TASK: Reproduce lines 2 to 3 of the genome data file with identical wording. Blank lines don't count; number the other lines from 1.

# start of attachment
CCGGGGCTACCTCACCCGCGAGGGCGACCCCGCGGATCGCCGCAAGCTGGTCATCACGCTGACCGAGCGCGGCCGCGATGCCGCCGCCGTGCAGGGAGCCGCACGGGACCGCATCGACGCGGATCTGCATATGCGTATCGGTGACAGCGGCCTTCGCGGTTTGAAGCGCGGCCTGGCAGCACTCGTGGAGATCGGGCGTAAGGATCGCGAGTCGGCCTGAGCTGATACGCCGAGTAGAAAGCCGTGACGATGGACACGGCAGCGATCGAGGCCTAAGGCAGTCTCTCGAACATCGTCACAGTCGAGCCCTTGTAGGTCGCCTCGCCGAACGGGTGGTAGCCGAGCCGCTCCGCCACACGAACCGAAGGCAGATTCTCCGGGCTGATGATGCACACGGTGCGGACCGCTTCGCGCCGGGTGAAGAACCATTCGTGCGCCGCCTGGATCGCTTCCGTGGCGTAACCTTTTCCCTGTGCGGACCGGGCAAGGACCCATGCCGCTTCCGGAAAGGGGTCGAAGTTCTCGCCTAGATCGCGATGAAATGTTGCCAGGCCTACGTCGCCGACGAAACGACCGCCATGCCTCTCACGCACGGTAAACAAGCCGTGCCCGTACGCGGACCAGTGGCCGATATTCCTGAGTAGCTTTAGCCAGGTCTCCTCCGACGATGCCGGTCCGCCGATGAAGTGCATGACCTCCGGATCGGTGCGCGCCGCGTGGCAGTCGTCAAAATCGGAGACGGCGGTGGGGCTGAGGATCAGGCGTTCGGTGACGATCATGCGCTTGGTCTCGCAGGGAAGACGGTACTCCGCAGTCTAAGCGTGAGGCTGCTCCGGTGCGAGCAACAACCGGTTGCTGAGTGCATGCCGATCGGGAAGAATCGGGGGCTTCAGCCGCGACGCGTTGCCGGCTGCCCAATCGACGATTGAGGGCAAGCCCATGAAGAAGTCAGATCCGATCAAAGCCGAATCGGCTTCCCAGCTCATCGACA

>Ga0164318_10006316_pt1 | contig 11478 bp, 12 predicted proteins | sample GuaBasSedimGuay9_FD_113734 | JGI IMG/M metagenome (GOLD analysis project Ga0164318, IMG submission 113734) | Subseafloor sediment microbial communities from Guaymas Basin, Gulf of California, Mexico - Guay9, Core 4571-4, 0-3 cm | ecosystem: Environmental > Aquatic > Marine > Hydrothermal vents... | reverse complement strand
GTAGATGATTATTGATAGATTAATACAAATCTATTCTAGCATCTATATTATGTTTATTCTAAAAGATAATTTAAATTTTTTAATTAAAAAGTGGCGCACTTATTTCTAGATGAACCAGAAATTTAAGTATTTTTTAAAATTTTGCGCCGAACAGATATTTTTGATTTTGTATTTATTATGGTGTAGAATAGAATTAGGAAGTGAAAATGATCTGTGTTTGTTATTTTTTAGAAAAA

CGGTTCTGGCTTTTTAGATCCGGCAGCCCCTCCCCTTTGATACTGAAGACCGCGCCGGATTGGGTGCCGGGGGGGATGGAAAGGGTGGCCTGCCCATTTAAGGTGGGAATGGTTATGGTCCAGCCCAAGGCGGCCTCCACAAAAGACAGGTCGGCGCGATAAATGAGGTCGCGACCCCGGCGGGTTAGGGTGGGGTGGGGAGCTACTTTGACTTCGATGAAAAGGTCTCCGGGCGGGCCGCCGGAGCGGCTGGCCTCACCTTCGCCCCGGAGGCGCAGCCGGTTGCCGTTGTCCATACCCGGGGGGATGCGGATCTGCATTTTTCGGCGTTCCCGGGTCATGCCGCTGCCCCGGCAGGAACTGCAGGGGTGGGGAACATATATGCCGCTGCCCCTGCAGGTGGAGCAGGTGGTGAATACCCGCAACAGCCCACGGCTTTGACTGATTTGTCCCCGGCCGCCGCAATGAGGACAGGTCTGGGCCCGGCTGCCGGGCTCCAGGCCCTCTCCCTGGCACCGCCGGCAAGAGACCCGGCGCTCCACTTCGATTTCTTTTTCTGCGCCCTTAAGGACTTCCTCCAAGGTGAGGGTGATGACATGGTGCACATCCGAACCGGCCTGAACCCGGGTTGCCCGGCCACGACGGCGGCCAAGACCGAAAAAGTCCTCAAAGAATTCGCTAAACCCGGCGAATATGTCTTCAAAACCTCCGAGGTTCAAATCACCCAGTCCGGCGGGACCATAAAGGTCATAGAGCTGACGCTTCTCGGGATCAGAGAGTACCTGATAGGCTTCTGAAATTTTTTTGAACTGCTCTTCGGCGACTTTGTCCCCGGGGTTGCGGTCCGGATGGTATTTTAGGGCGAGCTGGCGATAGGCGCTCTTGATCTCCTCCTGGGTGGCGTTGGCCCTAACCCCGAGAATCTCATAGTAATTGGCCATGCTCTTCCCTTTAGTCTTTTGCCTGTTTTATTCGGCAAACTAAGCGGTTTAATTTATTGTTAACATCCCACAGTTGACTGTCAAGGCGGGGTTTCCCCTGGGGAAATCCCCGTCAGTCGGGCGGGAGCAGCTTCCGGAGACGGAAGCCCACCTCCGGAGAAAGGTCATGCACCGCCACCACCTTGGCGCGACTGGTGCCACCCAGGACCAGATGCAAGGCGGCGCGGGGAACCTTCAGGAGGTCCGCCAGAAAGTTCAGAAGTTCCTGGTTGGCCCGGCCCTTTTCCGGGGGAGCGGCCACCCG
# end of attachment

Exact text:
>Ga0164318_10006316_pt1 | contig 11478 bp, 12 predicted proteins | sample GuaBasSedimGuay9_FD_113734 | JGI IMG/M metagenome (GOLD analysis project Ga0164318, IMG submission 113734) | Subseafloor sediment microbial communities from Guaymas Basin, Gulf of California, Mexico - Guay9, Core 4571-4, 0-3 cm | ecosystem: Environmental > Aquatic > Marine > Hydrothermal vents... | reverse complement strand
GTAGATGATTATTGATAGATTAATACAAATCTATTCTAGCATCTATATTATGTTTATTCTAAAAGATAATTTAAATTTTTTAATTAAAAAGTGGCGCACTTATTTCTAGATGAACCAGAAATTTAAGTATTTTTTAAAATTTTGCGCCGAACAGATATTTTTGATTTTGTATTTATTATGGTGTAGAATAGAATTAGGAAGTGAAAATGATCTGTGTTTGTTATTTTTTAGAAAAA